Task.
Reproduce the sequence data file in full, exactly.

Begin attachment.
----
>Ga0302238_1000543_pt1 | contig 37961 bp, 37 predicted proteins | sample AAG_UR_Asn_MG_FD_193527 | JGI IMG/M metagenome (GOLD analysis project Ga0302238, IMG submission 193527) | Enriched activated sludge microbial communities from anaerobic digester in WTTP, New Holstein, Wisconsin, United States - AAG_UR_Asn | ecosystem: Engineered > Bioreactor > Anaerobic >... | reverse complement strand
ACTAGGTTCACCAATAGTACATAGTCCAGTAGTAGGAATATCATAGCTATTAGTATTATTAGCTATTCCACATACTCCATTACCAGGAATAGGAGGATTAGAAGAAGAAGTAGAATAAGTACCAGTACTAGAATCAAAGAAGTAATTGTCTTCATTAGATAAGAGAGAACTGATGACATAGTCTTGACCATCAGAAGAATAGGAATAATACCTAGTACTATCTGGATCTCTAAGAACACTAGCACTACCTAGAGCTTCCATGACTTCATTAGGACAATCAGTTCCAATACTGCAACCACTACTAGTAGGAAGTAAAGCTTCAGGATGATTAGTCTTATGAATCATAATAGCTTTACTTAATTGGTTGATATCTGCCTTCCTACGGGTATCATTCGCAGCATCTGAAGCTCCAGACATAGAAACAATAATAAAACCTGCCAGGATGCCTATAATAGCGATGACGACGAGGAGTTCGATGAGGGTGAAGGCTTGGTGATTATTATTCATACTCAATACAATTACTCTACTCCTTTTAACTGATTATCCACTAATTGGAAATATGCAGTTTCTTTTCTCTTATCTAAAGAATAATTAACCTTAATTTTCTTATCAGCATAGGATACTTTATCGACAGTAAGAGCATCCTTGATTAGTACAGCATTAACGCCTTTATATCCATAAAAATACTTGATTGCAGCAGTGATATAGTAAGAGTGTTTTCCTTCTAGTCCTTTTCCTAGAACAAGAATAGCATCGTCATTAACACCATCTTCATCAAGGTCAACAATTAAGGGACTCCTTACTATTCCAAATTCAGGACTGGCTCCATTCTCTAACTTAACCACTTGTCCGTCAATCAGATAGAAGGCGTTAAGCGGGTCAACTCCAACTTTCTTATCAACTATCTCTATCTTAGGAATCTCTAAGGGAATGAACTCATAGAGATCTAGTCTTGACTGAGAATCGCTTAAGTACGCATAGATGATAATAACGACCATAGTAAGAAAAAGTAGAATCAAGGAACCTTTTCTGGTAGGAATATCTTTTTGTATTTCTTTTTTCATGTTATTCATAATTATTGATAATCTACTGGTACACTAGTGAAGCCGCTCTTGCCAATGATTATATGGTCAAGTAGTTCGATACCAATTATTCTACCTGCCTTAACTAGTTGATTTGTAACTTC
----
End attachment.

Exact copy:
>Ga0302238_1000543_pt1 | contig 37961 bp, 37 predicted proteins | sample AAG_UR_Asn_MG_FD_193527 | JGI IMG/M metagenome (GOLD analysis project Ga0302238, IMG submission 193527) | Enriched activated sludge microbial communities from anaerobic digester in WTTP, New Holstein, Wisconsin, United States - AAG_UR_Asn | ecosystem: Engineered > Bioreactor > Anaerobic >... | reverse complement strand
ACTAGGTTCACCAATAGTACATAGTCCAGTAGTAGGAATATCATAGCTATTAGTATTATTAGCTATTCCACATACTCCATTACCAGGAATAGGAGGATTAGAAGAAGAAGTAGAATAAGTACCAGTACTAGAATCAAAGAAGTAATTGTCTTCATTAGATAAGAGAGAACTGATGACATAGTCTTGACCATCAGAAGAATAGGAATAATACCTAGTACTATCTGGATCTCTAAGAACACTAGCACTACCTAGAGCTTCCATGACTTCATTAGGACAATCAGTTCCAATACTGCAACCACTACTAGTAGGAAGTAAAGCTTCAGGATGATTAGTCTTATGAATCATAATAGCTTTACTTAATTGGTTGATATCTGCCTTCCTACGGGTATCATTCGCAGCATCTGAAGCTCCAGACATAGAAACAATAATAAAACCTGCCAGGATGCCTATAATAGCGATGACGACGAGGAGTTCGATGAGGGTGAAGGCTTGGTGATTATTATTCATACTCAATACAATTACTCTACTCCTTTTAACTGATTATCCACTAATTGGAAATATGCAGTTTCTTTTCTCTTATCTAAAGAATAATTAACCTTAATTTTCTTATCAGCATAGGATACTTTATCGACAGTAAGAGCATCCTTGATTAGTACAGCATTAACGCCTTTATATCCATAAAAATACTTGATTGCAGCAGTGATATAGTAAGAGTGTTTTCCTTCTAGTCCTTTTCCTAGAACAAGAATAGCATCGTCATTAACACCATCTTCATCAAGGTCAACAATTAAGGGACTCCTTACTATTCCAAATTCAGGACTGGCTCCATTCTCTAACTTAACCACTTGTCCGTCAATCAGATAGAAGGCGTTAAGCGGGTCAACTCCAACTTTCTTATCAACTATCTCTATCTTAGGAATCTCTAAGGGAATGAACTCATAGAGATCTAGTCTTGACTGAGAATCGCTTAAGTACGCATAGATGATAATAACGACCATAGTAAGAAAAAGTAGAATCAAGGAACCTTTTCTGGTAGGAATATCTTTTTGTATTTCTTTTTTCATGTTATTCATAATTATTGATAATCTACTGGTACACTAGTGAAGCCGCTCTTGCCAATGATTATATGGTCAAGTAGTTCGATACCAATTATTCTACCTGCCTTAACTAGTTGATTTGTAACTTC